Mumbai's only plot meant for social forestry - Smriti Van - is where the car depot for Metro-2 (Dahisar-Charkop-Bandra-Mankhurd) will come up.
The locals and an elected representative had objected to the construction of a car depot at Mankhurd, where already cremation and cemetery facilities exist apart from trees. For the Mumbai, Metro will take over the social forestry plot spread over 55.5 acres, meant for plantation to improve air quality levels in the eastern suburbs. Along with this, the land reserved for the correction facility will also be taken up.
Back in 2013, Shiv Sena’s elected a representative from this area and the then BMC Standing Committee’s Chairman and the current Member of Parliament Rahul Shewale had made the announcement of ‘first-of-its-kind’ social forestry project meant for the lower-income groups and the urban poor. Under the project, public amenities such as green cover, playground, crèches, public conveniences, water recycling to create water ponds and lagoons, solid waste recycling pits, etc were to come up and a token provision of Rs 1 crore was also earmarked for the first phase of the project.
Residents of Cheetah Camp area, next to where the car depot is planned, are a disappointed lot as neither the Brihanmumbai Municipal Corporation (BMC) nor the Mumbai Metropolitan Region Development Authority (MMRDA) is being transparent on the project.
“Interestingly, the Uddhav Thackeray-led government and the chairman of MMRDA that has decided in favour of protection of environment in the case of Aarey Milk Colony regarding the Colaba-Bandra-SEEPZ metro rail car depot, is turning a blind eye to this,” said Mr Farid Hussein from the AIM Trust and a local.
“If a metro rail and car depot is meant for a larger public good, so are cemetery, cremation area, correction facility and the social forestry project. Why is the BMC not pressing for such fundamental prerequisites?,” asked Mr Shahnawaz Shaikh, Municipal Councillor from Cheetah Camp.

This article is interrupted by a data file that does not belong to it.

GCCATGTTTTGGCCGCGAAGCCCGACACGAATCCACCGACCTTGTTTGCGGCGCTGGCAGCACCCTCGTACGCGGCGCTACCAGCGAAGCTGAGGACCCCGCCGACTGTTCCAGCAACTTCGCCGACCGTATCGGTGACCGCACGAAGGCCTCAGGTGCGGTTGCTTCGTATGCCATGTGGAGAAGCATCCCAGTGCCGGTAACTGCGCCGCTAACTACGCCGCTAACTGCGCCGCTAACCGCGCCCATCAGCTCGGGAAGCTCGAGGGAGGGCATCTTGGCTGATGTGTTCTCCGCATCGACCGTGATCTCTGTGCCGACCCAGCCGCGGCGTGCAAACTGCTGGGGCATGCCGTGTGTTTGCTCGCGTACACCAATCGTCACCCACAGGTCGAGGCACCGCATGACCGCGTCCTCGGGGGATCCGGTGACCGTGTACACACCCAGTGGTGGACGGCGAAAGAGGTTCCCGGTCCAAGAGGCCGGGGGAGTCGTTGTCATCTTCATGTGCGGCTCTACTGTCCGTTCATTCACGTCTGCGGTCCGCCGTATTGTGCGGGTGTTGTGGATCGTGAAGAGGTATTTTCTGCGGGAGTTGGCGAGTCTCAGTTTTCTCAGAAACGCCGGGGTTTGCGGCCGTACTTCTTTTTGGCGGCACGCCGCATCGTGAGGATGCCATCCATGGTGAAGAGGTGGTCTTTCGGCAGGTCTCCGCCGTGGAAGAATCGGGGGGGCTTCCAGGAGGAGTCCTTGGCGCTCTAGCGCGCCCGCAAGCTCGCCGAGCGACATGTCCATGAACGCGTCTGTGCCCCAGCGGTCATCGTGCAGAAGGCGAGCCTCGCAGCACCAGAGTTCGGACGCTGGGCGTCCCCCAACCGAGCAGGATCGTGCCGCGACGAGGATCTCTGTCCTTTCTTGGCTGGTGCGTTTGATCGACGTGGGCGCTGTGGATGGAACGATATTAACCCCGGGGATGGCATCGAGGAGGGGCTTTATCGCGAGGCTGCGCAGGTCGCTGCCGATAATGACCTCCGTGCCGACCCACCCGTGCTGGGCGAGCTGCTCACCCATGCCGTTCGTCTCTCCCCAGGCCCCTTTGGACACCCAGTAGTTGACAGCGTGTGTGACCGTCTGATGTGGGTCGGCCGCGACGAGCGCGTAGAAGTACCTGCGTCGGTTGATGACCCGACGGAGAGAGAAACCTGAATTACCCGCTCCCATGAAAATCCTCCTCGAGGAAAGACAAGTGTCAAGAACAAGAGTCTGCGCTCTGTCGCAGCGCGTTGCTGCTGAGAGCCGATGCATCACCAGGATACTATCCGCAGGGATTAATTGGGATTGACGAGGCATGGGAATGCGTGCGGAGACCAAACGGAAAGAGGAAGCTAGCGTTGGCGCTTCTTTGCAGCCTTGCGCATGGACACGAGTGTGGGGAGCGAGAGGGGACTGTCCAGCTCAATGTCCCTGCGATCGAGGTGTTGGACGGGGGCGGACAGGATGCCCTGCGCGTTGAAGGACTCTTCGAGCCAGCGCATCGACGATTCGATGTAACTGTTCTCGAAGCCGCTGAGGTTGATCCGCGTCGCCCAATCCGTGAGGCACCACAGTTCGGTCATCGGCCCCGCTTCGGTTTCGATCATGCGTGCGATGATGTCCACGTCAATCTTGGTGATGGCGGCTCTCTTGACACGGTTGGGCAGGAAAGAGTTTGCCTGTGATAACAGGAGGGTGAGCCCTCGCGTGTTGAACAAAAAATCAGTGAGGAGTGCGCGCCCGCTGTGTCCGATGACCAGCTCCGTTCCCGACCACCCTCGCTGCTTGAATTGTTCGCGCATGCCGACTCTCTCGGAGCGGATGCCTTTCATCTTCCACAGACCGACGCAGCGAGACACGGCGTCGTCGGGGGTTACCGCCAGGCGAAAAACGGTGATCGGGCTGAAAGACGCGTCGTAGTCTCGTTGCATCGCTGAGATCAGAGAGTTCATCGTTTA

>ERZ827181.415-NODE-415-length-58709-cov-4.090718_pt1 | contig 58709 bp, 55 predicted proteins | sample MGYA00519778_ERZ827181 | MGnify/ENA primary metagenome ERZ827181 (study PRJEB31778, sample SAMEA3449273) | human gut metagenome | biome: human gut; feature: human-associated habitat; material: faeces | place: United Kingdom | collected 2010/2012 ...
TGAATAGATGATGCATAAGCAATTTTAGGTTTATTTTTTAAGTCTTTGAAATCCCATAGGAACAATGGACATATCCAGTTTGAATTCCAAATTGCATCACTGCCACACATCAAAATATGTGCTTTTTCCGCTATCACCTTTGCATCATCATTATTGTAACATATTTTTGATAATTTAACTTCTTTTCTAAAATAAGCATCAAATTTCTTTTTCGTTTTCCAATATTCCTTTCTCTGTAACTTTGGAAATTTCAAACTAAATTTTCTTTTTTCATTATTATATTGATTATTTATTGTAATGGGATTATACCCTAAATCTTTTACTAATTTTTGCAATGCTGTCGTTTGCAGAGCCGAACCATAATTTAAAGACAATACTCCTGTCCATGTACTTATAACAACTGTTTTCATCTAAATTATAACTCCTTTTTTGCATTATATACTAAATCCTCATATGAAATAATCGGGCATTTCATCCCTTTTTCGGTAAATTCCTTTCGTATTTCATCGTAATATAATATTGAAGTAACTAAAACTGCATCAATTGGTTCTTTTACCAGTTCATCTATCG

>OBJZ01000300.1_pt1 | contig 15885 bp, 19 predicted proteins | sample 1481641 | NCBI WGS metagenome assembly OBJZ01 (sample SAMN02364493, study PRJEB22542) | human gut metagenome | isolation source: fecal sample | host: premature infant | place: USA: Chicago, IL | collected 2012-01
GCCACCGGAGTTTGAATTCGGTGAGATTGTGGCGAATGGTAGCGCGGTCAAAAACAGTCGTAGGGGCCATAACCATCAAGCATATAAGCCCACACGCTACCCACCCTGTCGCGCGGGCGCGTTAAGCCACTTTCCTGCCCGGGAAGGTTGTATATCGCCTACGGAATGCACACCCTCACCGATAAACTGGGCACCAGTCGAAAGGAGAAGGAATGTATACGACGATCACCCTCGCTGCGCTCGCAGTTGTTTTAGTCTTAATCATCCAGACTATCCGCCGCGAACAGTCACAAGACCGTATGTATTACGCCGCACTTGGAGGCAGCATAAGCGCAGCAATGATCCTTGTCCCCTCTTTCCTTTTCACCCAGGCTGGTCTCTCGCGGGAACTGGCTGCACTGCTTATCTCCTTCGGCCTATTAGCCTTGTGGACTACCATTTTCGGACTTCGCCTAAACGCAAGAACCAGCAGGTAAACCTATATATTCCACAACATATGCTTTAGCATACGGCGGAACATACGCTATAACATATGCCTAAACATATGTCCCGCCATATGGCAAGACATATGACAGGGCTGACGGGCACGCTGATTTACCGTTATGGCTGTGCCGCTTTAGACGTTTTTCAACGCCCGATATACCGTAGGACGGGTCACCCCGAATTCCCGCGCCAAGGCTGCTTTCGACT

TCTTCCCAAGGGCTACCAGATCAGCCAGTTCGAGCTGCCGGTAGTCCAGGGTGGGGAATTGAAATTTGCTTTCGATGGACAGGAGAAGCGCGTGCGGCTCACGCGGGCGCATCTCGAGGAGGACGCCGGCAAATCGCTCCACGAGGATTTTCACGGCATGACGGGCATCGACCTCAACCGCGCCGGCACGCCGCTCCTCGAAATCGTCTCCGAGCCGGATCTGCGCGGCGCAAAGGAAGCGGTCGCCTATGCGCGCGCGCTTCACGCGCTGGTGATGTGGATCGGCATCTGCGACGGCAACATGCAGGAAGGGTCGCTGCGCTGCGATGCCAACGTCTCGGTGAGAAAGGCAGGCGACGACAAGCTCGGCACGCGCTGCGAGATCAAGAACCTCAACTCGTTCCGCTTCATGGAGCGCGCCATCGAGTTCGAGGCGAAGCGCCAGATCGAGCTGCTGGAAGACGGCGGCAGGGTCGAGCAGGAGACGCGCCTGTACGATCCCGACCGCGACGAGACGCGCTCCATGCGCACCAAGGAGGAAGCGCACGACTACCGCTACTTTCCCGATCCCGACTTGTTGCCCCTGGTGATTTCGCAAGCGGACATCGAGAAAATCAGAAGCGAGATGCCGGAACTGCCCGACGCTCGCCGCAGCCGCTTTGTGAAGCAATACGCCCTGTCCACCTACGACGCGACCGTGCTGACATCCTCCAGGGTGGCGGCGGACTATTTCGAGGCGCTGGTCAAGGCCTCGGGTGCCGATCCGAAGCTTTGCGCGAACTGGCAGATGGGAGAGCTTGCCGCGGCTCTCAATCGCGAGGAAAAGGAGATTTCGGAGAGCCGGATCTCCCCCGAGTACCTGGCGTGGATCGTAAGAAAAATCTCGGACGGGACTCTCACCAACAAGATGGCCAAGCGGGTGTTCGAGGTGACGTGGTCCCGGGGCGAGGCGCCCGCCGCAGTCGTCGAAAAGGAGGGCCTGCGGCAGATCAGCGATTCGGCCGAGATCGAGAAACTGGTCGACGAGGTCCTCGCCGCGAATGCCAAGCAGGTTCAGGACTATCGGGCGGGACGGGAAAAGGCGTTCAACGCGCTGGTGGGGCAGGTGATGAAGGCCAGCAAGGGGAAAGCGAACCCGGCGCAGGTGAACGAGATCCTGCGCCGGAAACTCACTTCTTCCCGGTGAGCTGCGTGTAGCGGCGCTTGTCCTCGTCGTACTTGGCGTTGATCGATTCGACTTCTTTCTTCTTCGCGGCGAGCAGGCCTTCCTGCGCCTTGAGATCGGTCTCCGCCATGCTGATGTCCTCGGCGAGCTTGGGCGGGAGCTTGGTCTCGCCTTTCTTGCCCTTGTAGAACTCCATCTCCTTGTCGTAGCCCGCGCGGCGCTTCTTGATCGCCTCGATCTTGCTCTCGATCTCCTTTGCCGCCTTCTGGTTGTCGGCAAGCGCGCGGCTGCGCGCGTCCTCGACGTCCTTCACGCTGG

“We have already allotted an alternate land in the vicinity as per the requirements brought forward to us by the authorities to have a correction facility. For the cremation ground and cemetery, we are in dialogue with the civic officials. The plan is to redevelop this crucial facility,” said Mr B G Pawar, Joint Metropolitan Commissioner, MMRDA.
To this, Mr Hussein, raised a question that with a population only increasing, should the government augment capacity for cremation and cemetery or shrink it further? During the peak of the Covid-19, we felt the need for increasing the capacity instead of reducing the same.
When we tried to reach out to the officials from BMC's Health Department, they were either not updated with the subject or were unavailable for comment.
On the social forestry part, Mr Pawar clarified that when the MMRDA received the plot, nowhere in the land records was there mention of ‘social forestry’, it was an undisputed land. Hence, the question of providing an alternative does not arise.
A look at the land records from 1994 and 2015 shows a mention of social forestry with respect to the plot in question.